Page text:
Identifying Risks and Challenges

The process of implementing and executing information security training forces an organisation to evaluate and understand the risks it faces related to its infrastructure. If done correctly, it also leads to an inventory of systems, data, assets, staff roles, staff capabilities, and risk surfaces. 

If insufficiencies exist within the organisation, the process of training will likely make them become apparent. This in turn is the first step toward mitigation. 

Protect Assets and Infrastructure

The better trained your workforce is, the less likely a breach becomes and the smaller the impact of a breach will be. Apart from direct financial losses due to theft, downtime, and destruction, organisations increasingly also experience losses caused by ransomware, government fines, loss of consumer trust, and theft of intellectual property. Since the losses caused by successful breaches are often massive, money invested into training tends to have a very high return on investment. 

It is important to note that as a rule of thumb, the weakest organisation in a given vertical is most likely to be hacked. Attacks cost money and attackers will usually go for the lowest hanging fruit. By training your workforce, you increase the resilience of your organisation which in turn increases the cost of hacking it. With a higher cost, the next cyber-attack might hit your competitor instead of yourself. 

Detect Breaches Faster

Even with the best security policies and systems in place, breaches do happen. One of the factors with the biggest impact on how costly a breach is for the organisation is the time to discovery. Breaches that are discovered, stopped and mitigated in minutes cause repercussions that are orders of magnitude smaller than those that go unnoticed for years.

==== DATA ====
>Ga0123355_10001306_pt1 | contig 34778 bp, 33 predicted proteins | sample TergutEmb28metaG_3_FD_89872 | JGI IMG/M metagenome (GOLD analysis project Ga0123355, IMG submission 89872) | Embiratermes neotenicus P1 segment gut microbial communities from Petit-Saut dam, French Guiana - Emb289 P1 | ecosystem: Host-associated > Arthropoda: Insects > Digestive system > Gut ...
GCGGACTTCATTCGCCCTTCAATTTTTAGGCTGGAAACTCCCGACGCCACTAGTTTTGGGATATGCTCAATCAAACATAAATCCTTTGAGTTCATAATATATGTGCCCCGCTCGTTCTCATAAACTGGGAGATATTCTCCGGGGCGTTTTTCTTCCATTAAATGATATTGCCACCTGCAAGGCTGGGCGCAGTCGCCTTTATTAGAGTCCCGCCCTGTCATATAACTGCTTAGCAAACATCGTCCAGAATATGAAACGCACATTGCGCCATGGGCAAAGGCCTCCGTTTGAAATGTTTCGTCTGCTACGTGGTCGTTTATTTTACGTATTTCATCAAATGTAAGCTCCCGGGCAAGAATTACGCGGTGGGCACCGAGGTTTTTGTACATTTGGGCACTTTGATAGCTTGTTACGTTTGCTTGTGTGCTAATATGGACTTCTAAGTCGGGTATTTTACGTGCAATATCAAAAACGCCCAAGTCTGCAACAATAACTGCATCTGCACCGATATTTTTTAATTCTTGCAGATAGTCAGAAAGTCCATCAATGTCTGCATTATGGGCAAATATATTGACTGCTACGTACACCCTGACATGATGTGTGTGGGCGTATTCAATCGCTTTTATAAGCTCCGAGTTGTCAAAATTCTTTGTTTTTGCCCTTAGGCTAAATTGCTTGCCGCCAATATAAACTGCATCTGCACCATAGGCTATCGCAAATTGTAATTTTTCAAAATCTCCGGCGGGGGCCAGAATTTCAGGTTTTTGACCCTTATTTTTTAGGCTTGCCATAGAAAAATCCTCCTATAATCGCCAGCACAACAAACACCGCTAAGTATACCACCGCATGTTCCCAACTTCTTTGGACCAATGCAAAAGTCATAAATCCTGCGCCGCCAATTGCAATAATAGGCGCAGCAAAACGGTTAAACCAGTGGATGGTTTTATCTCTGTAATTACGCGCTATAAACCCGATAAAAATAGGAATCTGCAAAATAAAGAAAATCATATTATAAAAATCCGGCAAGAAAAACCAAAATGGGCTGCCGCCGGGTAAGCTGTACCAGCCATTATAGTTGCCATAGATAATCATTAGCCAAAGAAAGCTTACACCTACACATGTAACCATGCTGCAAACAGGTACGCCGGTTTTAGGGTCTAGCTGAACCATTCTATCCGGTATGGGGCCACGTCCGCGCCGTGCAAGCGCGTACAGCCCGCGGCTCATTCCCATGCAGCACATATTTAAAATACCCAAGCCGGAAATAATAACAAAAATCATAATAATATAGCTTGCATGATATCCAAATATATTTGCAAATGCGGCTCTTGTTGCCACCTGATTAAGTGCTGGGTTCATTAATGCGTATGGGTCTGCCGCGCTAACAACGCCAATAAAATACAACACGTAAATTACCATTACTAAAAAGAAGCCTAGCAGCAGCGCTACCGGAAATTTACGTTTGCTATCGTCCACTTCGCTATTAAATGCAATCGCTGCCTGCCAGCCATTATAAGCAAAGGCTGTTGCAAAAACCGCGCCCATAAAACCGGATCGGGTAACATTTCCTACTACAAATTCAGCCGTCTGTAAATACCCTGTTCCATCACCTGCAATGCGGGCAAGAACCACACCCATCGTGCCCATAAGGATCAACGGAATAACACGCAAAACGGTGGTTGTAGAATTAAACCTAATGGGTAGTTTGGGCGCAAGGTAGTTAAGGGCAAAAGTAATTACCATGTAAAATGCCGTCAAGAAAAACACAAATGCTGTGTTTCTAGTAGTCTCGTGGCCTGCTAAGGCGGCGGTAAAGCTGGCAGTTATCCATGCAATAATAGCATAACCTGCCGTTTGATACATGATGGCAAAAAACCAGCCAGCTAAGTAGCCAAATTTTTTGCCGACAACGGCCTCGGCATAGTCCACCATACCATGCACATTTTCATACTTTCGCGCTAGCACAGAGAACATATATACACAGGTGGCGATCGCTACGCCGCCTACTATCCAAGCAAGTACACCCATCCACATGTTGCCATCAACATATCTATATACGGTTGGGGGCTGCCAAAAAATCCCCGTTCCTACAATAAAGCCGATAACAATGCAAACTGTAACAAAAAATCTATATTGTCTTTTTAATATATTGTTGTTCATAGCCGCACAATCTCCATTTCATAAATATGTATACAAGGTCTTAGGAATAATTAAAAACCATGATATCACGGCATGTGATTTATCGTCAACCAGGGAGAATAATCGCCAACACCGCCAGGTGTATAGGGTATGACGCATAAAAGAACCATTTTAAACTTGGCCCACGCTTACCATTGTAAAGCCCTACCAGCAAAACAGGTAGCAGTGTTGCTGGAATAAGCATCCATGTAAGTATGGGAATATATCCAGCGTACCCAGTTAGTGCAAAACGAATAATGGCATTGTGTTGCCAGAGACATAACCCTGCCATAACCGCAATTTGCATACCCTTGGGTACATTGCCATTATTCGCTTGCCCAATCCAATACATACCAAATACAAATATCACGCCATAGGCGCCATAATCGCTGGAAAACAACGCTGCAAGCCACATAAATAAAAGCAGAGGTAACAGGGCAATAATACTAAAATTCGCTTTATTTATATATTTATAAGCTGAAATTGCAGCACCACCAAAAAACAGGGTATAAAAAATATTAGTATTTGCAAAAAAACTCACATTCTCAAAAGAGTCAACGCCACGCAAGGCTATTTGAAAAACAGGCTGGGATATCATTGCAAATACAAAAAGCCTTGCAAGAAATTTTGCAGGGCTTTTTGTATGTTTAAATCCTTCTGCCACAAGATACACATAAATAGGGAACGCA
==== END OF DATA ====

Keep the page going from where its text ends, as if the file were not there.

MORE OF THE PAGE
Training your workforce reduces time to detection in multiple ways. For one, the formalization of assets and staff roles leaves less ambiguity for attackers to work with. With clear rules established and your workforce trained on them, attackers are much less likely to be able to trick your staff or exploit forgotten systems. For another, better-trained IT staff makes fewer mistakes, which in turn reduces the attack surface of your infrastructure. 

Lastly, staff members tend to default to inaction. If something suspicious is detected but no clear rules for reporting or guidelines for normalcy are in place, then no report will be filed. And without reports, detection will take a long time.  

Respond to Breaches Faster

Once breaches are detected, they need to be mitigated. This requires both specialists and cooperation from your wider workforce. Specialists rely on regular employees to inform them about abnormalities they experience. And abnormalities can only be detected in contrast to an established rule.  

Unless you train your staff members on what to expect, any irregularities resulting from a breach could simply be changes made to the system.  

Recover From Breaches Faster

Lastly, good training will make a recovery from breaches much faster and less costly. For one, the combination of quicker detection and response will limit the damage that is done to your organisation. For another, better-trained staff and more clearly defined resources make it easier to repair the damage that has been caused. 

Identifying Benefits

Based on the points outlined in the previous section, you now need to establish key benefits for the proposed training implementation. To do so, you require access to key metrics. These metrics will vary widely based on the size and kind of your organisation. Examples include but are not limited to: 

-   Number of breaches per year 

-   Average time to detection per breach 

-   Total monetary damage through cyber attackers per year